Clay is certainly honest about his own journey, which makes the book all that much more interesting and compelling. The first five chapters are diagnosis, and the last five are solution. The diagnosis section is painful but healing to read. Chapter 3 comes to mind. Here are a few things that zapped me: “It’s as if God has been saying, ‘Clay, let my people go!'” (p. 51). “Yet we often want to press fast-forward on our ministry remote and make people mature faster and our churches grow quicker because we so desperately want these things now” (44). “Constant conflict made me seek comfort anywhere I could find it, especially in a quiet office with a closed door in the safety of reading books” (60). “Resurrection power may heal the hurt, or it may simply give us the strength to endure. Either way, resurrection power meets us in our weakness” (85). “[T]he love inside of our hearts can be padlocked, whereas our anger often has a hair trigger” (89). The book is well-designed to make a pastor feel really, really guilty, and then really, really forgiven in Christ.

I don’t have any quibbles with what he says. There are a few things that I would like to see in, say, a second edition of the book, or a “revised and expanded” edition (or a second book!). Of course, one can’t say everything in one book, and this is Clay’s first book. One question that nagged at me throughout the book was this: how do we pastors get this grace, when we are the ones “dishing it out”? I don’t mean that we are the source of grace, of course. But how do we get the benefit, for instance, of the Lord’s Supper and of the sermon, when we are the ones presenting those things to the congregation? This goes along with a parallel concern: I would like to have seen more emphasis on the means of grace, and how those factor in to relieve the burdened pastor. A second thing I would like to see addressed is the day off. How do we see our roles on Sunday? As work, or as our part in the worship services? And then, what do we do for a day off during the rest of the week? A third thing is coordinated with the last chapter. He has an admirable and biblical emphasis on pursuing unity (unity achieved is a great stress reliever!). What I would like to see is how that relates to the pursuit of truth and purity of the gospel. How do we avoid burnout, for instance, when we are fighting wolves in sheep’s clothing? What about the temptation to avoid conflict about gospel issues for the sake of our own comfort and avoiding burnout? What is the difference between pursuing our own comfort versus avoiding burnout? I would love to see these questions answered, if not by Clay, then by someone building on what Clay has done here.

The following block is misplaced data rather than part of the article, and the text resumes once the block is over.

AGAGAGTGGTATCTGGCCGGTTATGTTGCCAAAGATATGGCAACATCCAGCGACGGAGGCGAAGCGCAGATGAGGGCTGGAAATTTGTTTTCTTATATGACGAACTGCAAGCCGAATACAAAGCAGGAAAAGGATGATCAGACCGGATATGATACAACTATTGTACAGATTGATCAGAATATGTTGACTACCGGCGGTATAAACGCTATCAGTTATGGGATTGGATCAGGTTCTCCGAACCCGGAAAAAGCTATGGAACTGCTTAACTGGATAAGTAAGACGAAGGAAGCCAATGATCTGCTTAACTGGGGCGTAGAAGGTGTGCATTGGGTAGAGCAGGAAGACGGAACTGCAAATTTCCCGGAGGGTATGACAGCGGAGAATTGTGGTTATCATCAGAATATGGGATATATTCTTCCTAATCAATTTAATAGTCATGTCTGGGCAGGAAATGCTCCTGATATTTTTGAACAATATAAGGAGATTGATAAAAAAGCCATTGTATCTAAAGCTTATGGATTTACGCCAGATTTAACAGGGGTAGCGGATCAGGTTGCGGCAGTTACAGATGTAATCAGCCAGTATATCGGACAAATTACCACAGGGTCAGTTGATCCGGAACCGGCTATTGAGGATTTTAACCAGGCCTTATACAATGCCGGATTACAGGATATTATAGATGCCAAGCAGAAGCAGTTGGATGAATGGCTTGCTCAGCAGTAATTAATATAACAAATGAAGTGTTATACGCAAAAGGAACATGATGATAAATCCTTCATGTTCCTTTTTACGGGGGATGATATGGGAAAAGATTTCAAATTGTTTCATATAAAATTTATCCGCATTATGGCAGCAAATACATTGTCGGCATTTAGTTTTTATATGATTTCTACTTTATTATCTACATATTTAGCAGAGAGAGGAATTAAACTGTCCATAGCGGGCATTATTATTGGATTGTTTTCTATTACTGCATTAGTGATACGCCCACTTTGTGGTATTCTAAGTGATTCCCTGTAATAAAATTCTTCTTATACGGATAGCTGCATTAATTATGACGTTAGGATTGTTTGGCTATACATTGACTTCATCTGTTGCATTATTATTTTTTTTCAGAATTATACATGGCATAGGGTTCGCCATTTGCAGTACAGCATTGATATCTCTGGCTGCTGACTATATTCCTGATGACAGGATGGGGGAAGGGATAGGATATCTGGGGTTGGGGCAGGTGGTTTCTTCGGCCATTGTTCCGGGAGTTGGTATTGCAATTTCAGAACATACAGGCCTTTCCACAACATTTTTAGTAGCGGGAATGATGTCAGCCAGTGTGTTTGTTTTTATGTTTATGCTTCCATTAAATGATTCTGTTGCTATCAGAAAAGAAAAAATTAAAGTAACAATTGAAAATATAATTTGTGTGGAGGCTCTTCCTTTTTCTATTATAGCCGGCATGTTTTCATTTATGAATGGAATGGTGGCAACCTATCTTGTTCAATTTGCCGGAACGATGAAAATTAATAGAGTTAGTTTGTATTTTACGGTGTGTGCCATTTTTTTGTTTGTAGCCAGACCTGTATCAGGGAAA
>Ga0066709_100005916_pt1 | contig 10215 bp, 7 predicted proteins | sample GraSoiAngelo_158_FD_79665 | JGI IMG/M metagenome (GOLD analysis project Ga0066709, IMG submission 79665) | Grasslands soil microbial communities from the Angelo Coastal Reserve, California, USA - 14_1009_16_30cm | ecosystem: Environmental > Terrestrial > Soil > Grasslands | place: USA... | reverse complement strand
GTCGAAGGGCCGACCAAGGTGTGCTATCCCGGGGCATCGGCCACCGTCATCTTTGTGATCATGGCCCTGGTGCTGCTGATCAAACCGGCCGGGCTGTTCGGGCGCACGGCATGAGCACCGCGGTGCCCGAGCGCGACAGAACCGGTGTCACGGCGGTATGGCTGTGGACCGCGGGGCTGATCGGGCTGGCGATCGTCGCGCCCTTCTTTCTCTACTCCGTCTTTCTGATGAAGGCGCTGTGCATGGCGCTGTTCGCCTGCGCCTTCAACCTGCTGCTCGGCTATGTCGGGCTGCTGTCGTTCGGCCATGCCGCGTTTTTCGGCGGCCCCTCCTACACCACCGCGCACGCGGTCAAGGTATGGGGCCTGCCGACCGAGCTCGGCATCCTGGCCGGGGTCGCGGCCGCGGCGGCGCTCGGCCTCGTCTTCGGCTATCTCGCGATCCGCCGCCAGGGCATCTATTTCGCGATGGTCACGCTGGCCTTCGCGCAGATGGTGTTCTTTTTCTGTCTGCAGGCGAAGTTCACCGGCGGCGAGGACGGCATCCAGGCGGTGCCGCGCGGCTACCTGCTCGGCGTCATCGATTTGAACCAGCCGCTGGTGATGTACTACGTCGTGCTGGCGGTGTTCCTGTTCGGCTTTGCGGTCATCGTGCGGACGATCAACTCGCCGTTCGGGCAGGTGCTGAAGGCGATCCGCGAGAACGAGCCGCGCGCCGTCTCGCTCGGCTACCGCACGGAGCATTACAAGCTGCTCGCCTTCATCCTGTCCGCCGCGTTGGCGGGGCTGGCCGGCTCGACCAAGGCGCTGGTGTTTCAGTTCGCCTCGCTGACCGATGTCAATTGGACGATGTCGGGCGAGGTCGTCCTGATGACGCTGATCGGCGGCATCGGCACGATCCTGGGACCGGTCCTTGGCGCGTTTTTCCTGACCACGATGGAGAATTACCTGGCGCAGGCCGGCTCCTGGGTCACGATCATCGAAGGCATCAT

This is a great little book. It doesn’t take long to read (and it is, by and large, well-written). It lays a great foundation for thinking about the ministry in a grace-driven way. It deserves a very wide readership by pastors of all stripes. Tolle lege.

Wise Words on Preaching

Timothy Ward concludes his wonderful book on Scripture with some wise words on preaching that I would like to share with folks.

Firstly, he notices that some pastors are so afraid of seeming too arrogant, authoritarian, or tyrannical in the pulpit that they seek to avoid any and all trappings of power in their sermons: “In sermons like these the preacher comes not proclaiming, declaring, exhorting and rebuking, but sharing, musing, reflecting and imagining” (157). He puts his finger directly on the problem with this: “The main problem with preaching in this ‘weak’ style is that it is not weak for any of the same reasons that the apostle Paul judged his own preaching to be weak” (157). His trenchant conclusion on this issue is very quotable indeed: “Preaching goes as tragically astray when it muses and reflects on those matters it should be proclaiming, as it does when it confidently proclaims what the preacher cannot know, because Scripture is silent” (158).

Secondly, Ward establishes a very clear, strong and beautiful connection of the Holy Spirit to the Word in preaching: “[W]hat the faithful preacher does, and what the Holy Spirit does with Scripture through him, is best described as a contemporary re-enactment of the speech act that the Spirit performed in the original authoring of the text” (emphasis original, 162). This should have a profound effect on the preacher himself: “The preacher should have grappled with the meaning of the text in his preparation, desiring the Spirit-given purpose of the biblical text to become real in in his own life. He should enter the pulpit as someone who has been chastened by the Spirit, or given new hope, or set out on a new course of action, or renounced a kind of behaviour, or had love rekindled in his heart, that is, responding faithfully to the speech act conveyed by the Scripture on which he is preaching” (164).

Thirdly, Ward connects the private reading of Scripture to the public preaching in an interesting and helpful way: “the healthiest way to relate the two is to think of the individual reading of Scripture as derivative of, and dependent on, the corporate reading and proclamation of Scripture in the Christian assembly” (171). What he means by that is that “good preaching exercises something of a ‘credal’ function in the local church” (172). It helps the people read their Bibles better.

Fourthly and lastly, Ward gives us a good argument for turning to commentaries a bit sooner in our preparation of sermons. This statement is worth quoting in full. Notice how balanced it is, with appropriate qualifications and limitations set on it: